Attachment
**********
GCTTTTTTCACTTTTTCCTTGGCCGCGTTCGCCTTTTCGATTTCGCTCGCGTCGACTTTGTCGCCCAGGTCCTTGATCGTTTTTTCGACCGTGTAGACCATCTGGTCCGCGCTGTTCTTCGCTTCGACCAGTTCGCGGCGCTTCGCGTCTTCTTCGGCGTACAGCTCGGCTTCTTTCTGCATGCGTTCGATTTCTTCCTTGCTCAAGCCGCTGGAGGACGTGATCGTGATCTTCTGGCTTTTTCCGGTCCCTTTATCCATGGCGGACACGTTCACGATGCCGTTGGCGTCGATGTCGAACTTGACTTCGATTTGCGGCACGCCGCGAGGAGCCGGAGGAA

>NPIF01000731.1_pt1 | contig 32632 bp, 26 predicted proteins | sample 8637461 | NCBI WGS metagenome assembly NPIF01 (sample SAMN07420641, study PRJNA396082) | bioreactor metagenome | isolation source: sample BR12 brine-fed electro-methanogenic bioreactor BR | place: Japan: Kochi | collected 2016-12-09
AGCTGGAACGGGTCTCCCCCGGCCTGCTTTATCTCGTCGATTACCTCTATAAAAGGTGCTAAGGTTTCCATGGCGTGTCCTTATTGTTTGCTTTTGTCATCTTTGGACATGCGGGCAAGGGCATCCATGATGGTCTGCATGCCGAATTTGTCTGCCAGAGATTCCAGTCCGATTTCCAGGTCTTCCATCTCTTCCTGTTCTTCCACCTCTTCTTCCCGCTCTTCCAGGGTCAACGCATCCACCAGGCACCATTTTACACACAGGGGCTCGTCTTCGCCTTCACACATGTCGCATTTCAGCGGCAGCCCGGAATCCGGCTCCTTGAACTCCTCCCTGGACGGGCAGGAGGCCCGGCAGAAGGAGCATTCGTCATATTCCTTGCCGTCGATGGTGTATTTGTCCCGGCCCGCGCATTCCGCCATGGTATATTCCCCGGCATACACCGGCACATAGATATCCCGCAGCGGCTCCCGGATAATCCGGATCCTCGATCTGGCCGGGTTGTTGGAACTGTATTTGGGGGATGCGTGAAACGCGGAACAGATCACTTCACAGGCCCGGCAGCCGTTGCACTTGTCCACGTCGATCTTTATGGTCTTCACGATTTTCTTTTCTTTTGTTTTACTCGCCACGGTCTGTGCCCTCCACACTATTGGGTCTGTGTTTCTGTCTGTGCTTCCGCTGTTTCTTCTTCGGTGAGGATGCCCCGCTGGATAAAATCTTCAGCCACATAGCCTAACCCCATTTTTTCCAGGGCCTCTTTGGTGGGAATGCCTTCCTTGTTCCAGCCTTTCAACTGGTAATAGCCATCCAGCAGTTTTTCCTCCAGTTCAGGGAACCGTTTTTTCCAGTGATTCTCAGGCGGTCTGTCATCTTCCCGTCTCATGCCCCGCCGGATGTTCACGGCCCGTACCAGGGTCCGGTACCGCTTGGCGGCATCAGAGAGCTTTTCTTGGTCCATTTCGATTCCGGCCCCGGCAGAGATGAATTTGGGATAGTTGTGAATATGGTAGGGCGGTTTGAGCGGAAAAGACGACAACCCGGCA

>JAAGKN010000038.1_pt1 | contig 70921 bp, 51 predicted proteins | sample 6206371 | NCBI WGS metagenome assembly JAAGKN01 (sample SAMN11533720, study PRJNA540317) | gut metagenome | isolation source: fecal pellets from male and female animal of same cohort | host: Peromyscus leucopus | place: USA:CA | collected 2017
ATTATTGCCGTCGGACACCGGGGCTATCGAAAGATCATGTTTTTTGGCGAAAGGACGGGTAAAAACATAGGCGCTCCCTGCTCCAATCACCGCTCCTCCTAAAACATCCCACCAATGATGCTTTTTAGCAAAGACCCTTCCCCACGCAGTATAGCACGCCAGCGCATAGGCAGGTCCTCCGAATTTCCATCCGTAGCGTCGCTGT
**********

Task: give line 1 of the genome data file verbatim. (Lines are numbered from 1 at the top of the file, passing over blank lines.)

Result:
GCTTTTTTCACTTTTTCCTTGGCCGCGTTCGCCTTTTCGATTTCGCTCGCGTCGACTTTGTCGCCCAGGTCCTTGATCGTTTTTTCGACCGTGTAGACCATCTGGTCCGCGCTGTTCTTCGCTTCGACCAGTTCGCGGCGCTTCGCGTCTTCTTCGGCGTACAGCTCGGCTTCTTTCTGCATGCGTTCGATTTCTTCCTTGCTCAAGCCGCTGGAGGACGTGATCGTGATCTTCTGGCTTTTTCCGGTCCCTTTATCCATGGCGGACACGTTCACGATGCCGTTGGCGTCGATGTCGAACTTGACTTCGATTTGCGGCACGCCGCGAGGAGCCGGAGGAA